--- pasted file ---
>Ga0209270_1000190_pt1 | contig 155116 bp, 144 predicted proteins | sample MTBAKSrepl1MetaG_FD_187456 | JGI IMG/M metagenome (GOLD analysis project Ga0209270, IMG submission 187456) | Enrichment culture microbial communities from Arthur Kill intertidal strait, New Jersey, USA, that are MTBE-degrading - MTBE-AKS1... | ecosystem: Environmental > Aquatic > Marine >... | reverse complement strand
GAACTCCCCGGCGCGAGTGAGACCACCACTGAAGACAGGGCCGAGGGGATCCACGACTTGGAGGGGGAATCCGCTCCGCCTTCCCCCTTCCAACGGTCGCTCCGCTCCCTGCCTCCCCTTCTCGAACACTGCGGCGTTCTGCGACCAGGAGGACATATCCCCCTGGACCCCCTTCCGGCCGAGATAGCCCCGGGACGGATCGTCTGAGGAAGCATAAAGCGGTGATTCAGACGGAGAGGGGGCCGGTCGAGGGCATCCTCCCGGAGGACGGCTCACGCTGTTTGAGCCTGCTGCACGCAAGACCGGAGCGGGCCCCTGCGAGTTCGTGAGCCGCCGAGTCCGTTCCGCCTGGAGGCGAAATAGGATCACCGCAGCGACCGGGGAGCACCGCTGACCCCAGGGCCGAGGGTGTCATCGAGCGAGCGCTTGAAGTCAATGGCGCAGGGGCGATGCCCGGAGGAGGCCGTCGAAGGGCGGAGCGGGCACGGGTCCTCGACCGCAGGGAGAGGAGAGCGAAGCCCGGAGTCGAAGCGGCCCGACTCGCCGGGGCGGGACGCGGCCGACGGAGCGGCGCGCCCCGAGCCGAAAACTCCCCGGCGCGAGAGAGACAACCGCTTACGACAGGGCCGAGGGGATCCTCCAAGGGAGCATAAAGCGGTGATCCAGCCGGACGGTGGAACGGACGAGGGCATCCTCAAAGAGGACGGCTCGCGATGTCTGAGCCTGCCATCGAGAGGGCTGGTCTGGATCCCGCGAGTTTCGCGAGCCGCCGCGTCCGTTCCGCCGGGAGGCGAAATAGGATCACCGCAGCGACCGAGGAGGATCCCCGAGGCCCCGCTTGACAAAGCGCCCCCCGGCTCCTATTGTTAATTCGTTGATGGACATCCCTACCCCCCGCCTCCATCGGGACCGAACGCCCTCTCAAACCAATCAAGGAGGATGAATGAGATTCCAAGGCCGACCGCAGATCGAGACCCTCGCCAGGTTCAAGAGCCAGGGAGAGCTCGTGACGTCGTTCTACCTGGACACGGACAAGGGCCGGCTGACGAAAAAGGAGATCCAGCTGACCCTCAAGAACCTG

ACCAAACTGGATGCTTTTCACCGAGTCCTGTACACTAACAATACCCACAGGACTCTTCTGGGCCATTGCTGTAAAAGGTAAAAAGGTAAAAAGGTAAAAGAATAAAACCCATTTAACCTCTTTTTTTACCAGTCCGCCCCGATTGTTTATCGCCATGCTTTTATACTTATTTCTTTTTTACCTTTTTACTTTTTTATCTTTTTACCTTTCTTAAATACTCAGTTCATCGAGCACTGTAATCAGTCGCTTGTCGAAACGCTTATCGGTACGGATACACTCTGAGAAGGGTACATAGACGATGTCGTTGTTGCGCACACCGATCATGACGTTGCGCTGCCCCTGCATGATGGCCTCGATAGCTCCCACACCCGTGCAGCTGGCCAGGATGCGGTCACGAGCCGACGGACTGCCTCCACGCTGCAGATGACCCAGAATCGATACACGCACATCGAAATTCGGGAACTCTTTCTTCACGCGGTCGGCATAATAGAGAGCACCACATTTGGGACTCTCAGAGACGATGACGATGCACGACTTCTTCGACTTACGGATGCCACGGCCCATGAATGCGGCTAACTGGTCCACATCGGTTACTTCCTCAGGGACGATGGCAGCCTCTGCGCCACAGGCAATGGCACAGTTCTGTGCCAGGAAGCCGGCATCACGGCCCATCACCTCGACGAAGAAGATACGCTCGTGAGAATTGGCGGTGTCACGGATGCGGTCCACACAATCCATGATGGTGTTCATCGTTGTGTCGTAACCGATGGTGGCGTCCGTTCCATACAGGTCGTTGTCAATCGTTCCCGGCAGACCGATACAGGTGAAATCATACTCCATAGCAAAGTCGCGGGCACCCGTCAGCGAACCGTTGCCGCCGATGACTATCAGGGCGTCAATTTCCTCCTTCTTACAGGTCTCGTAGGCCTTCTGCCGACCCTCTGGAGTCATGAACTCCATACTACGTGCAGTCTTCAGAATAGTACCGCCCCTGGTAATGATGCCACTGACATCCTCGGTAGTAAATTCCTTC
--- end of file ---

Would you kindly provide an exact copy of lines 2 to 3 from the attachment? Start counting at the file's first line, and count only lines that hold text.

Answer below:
GAACTCCCCGGCGCGAGTGAGACCACCACTGAAGACAGGGCCGAGGGGATCCACGACTTGGAGGGGGAATCCGCTCCGCCTTCCCCCTTCCAACGGTCGCTCCGCTCCCTGCCTCCCCTTCTCGAACACTGCGGCGTTCTGCGACCAGGAGGACATATCCCCCTGGACCCCCTTCCGGCCGAGATAGCCCCGGGACGGATCGTCTGAGGAAGCATAAAGCGGTGATTCAGACGGAGAGGGGGCCGGTCGAGGGCATCCTCCCGGAGGACGGCTCACGCTGTTTGAGCCTGCTGCACGCAAGACCGGAGCGGGCCCCTGCGAGTTCGTGAGCCGCCGAGTCCGTTCCGCCTGGAGGCGAAATAGGATCACCGCAGCGACCGGGGAGCACCGCTGACCCCAGGGCCGAGGGTGTCATCGAGCGAGCGCTTGAAGTCAATGGCGCAGGGGCGATGCCCGGAGGAGGCCGTCGAAGGGCGGAGCGGGCACGGGTCCTCGACCGCAGGGAGAGGAGAGCGAAGCCCGGAGTCGAAGCGGCCCGACTCGCCGGGGCGGGACGCGGCCGACGGAGCGGCGCGCCCCGAGCCGAAAACTCCCCGGCGCGAGAGAGACAACCGCTTACGACAGGGCCGAGGGGATCCTCCAAGGGAGCATAAAGCGGTGATCCAGCCGGACGGTGGAACGGACGAGGGCATCCTCAAAGAGGACGGCTCGCGATGTCTGAGCCTGCCATCGAGAGGGCTGGTCTGGATCCCGCGAGTTTCGCGAGCCGCCGCGTCCGTTCCGCCGGGAGGCGAAATAGGATCACCGCAGCGACCGAGGAGGATCCCCGAGGCCCCGCTTGACAAAGCGCCCCCCGGCTCCTATTGTTAATTCGTTGATGGACATCCCTACCCCCCGCCTCCATCGGGACCGAACGCCCTCTCAAACCAATCAAGGAGGATGAATGAGATTCCAAGGCCGACCGCAGATCGAGACCCTCGCCAGGTTCAAGAGCCAGGGAGAGCTCGTGACGTCGTTCTACCTGGACACGGACAAGGGCCGGCTGACGAAAAAGGAGATCCAGCTGACCCTCAAGAACCTG

ACCAAACTGGATGCTTTTCACCGAGTCCTGTACACTAACAATACCCACAGGACTCTTCTGGGCCATTGCTGTAAAAGGTAAAAAGGTAAAAAGGTAAAAGAATAAAACCCATTTAACCTCTTTTTTTACCAGTCCGCCCCGATTGTTTATCGCCATGCTTTTATACTTATTTCTTTTTTACCTTTTTACTTTTTTATCTTTTTACCTTTCTTAAATACTCAGTTCATCGAGCACTGTAATCAGTCGCTTGTCGAAACGCTTATCGGTACGGATACACTCTGAGAAGGGTACATAGACGATGTCGTTGTTGCGCACACCGATCATGACGTTGCGCTGCCCCTGCATGATGGCCTCGATAGCTCCCACACCCGTGCAGCTGGCCAGGATGCGGTCACGAGCCGACGGACTGCCTCCACGCTGCAGATGACCCAGAATCGATACACGCACATCGAAATTCGGGAACTCTTTCTTCACGCGGTCGGCATAATAGAGAGCACCACATTTGGGACTCTCAGAGACGATGACGATGCACGACTTCTTCGACTTACGGATGCCACGGCCCATGAATGCGGCTAACTGGTCCACATCGGTTACTTCCTCAGGGACGATGGCAGCCTCTGCGCCACAGGCAATGGCACAGTTCTGTGCCAGGAAGCCGGCATCACGGCCCATCACCTCGACGAAGAAGATACGCTCGTGAGAATTGGCGGTGTCACGGATGCGGTCCACACAATCCATGATGGTGTTCATCGTTGTGTCGTAACCGATGGTGGCGTCCGTTCCATACAGGTCGTTGTCAATCGTTCCCGGCAGACCGATACAGGTGAAATCATACTCCATAGCAAAGTCGCGGGCACCCGTCAGCGAACCGTTGCCGCCGATGACTATCAGGGCGTCAATTTCCTCCTTCTTACAGGTCTCGTAGGCCTTCTGCCGACCCTCTGGAGTCATGAACTCCATACTACGTGCAGTCTTCAGAATAGTACCGCCCCTGGTAATGATGCCACTGACATCCTCGGTAGTAAATTCCTTC